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  • Pictures of table



    I swing a hammer for a living this tech makes me a little cukoo

  • #2
    lovely old table.
    Similar to the one I used to play at a WMC many years ago which had very tight pockets!

    That old table had the B&W Eureka cushions and pocket rails (instead of nets).
    Last edited by DeanH; 1 May 2021, 02:06 PM.
    Up the TSF!

    Comment


    • #3
      Tight pockets for sure. Friends over last night 3 games two hours. Alchohol had nothing to do with it

      Comment


      • #4
        Lovely old table Sledfoot, be nice to know what you paid for it and who set it up? Details about the room would be great too, did you build it ya self ?

        Happy playing anyways. !
        No cheap shots...well maybe the odd one if its funny...

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        • #5
          I paid ??? for it but the cost of tear down moving and set up was a small fortune. The room is 19 x 27 so tons of room all around even after I install the bar. I'm looking for information on the table but burroughes and watts has nothing on their site so the search continues

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          • #6
            Nice table. I hope of owning a B&W one day.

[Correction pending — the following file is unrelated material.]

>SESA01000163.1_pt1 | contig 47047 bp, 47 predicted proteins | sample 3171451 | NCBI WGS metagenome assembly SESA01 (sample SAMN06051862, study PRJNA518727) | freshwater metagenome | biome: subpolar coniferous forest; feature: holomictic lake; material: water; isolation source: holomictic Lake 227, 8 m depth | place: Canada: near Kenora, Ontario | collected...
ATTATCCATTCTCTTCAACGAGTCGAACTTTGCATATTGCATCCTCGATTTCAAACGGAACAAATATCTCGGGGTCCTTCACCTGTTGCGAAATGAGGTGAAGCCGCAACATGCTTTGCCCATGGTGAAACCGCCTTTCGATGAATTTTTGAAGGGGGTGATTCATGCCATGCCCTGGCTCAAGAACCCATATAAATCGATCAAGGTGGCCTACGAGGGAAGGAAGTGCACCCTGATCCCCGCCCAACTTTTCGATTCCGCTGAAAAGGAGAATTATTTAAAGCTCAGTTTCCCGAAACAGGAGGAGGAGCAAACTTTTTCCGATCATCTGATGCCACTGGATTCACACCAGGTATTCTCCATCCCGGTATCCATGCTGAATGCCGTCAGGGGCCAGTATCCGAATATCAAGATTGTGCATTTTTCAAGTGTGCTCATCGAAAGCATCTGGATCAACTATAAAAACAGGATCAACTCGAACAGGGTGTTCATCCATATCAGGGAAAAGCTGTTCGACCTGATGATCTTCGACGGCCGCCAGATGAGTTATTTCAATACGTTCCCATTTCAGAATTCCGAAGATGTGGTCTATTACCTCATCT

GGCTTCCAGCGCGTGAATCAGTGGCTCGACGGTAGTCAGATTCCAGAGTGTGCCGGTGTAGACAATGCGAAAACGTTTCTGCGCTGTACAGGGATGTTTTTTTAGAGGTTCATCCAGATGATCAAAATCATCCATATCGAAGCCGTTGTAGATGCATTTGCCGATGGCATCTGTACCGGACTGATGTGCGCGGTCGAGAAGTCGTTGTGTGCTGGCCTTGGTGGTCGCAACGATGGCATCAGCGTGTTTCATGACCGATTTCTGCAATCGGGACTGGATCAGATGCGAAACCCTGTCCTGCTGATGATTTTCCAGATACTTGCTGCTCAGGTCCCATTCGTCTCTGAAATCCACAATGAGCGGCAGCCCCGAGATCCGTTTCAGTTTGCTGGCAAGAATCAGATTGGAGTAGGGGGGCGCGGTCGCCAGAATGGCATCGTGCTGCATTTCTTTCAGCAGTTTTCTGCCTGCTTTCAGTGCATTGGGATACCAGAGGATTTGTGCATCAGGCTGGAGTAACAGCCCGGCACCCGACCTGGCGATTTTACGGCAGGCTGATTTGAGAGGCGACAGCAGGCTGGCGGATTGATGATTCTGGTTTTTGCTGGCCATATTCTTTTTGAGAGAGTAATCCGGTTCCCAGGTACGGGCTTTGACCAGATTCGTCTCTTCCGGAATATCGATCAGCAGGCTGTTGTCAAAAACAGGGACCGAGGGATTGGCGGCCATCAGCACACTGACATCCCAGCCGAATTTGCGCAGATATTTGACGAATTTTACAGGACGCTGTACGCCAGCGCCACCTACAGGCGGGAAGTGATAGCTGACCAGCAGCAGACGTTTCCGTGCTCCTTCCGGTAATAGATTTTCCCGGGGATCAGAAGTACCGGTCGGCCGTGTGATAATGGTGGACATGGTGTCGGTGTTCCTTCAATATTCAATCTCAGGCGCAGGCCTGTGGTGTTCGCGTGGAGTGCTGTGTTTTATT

Can't wait for this pandemic to end so we all can start playing again.

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            • #7
              I'd say around 1955 design with the arts & crafts looking legs.

              ​​​​​
              No cheap shots...well maybe the odd one if its funny...

              Comment


              • #8
                CC, funny you should say "arts and crafts" as to me the table has a very close look to a Thurston "Voysey" table, designed by CFA Voysey who was an architect and furniture designer who was influenced by the arts and crafts movement, and if so the table would be c1920s. The table has many features of this table that I see from a Thurston's catalogue from that time and was called "Design No.23".
                The knee boards look deeper and the legs look thicker but very very close.
                I hope our resident historians and table fitters see this and come on with their assessments
                Up the TSF!

                Comment


                • #9
                  Cue crafty and DeanH the only one that I've seen that was close to this was an old fuzzy cataloge picture from the 1920s. And I thought b&w stopped using wooden rails in the 30s or 40s. I found serial numbers but I here that's useless after the war. It also has two chalk cups that screw to the bottom of the rails somewhere I'm assuming each end

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                  • #10
                    Interesting table ,the only thing I can find of similar design would put it around 1920/35 ,are you planning on new nets leathers etc and fitting rails instead of bags .Has the table been fitted with new cloth and rubber ,and how does it play at the moment .

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                    • #11
                      Originally posted by DeanH View Post